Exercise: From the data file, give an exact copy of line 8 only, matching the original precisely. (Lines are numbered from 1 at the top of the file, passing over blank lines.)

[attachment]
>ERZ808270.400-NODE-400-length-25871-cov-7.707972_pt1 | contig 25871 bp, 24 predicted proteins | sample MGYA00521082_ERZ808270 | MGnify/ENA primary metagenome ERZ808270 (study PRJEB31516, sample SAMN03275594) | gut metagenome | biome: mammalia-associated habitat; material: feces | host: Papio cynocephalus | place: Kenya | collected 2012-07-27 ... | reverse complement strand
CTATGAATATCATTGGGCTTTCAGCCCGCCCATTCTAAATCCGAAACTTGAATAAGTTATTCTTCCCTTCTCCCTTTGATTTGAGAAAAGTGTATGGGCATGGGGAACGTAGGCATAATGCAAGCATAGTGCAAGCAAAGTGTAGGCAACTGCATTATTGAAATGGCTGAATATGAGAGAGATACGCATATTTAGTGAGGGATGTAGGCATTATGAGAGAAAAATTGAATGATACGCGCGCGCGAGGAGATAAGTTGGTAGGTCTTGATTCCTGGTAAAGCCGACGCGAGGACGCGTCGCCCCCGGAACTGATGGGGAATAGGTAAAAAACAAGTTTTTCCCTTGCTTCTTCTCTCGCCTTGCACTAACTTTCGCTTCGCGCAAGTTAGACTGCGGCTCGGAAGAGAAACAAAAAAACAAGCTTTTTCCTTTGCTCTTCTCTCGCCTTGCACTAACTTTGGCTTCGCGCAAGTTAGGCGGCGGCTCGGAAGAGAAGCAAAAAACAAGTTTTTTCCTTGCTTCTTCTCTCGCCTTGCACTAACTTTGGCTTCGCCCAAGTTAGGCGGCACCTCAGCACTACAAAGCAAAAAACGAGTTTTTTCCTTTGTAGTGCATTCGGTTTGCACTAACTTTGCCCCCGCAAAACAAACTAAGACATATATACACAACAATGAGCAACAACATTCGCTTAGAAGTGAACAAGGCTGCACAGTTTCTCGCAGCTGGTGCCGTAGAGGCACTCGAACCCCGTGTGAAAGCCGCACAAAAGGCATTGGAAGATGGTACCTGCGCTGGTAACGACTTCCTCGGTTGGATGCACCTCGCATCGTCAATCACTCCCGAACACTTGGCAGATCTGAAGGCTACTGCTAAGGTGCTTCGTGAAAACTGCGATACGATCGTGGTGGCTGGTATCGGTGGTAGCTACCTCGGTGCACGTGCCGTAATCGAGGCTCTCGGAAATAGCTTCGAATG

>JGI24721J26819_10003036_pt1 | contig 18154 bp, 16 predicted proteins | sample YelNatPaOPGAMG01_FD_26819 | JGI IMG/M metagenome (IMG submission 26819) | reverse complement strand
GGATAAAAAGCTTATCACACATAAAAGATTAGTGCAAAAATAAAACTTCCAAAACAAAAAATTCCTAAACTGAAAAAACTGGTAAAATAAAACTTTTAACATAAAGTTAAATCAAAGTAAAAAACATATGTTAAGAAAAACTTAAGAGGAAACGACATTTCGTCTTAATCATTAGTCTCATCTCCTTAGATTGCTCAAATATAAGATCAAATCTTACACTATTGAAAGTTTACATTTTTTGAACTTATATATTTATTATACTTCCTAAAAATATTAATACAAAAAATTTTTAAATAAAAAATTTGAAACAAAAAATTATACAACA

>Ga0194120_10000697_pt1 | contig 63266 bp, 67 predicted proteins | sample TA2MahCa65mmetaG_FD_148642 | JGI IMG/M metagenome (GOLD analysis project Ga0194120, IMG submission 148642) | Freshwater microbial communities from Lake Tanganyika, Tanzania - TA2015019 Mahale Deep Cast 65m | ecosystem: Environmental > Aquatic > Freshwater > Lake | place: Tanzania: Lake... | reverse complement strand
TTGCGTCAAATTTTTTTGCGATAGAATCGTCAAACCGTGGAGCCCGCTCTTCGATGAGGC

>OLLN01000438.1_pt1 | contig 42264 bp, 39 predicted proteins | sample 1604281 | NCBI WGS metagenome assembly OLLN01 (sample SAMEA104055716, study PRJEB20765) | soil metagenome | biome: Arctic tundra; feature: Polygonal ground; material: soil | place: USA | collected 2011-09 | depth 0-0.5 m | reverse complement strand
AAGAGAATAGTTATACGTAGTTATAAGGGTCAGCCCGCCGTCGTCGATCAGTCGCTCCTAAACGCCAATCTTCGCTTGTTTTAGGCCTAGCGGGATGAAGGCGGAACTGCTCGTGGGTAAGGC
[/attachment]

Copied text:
AAGAGAATAGTTATACGTAGTTATAAGGGTCAGCCCGCCGTCGTCGATCAGTCGCTCCTAAACGCCAATCTTCGCTTGTTTTAGGCCTAGCGGGATGAAGGCGGAACTGCTCGTGGGTAAGGC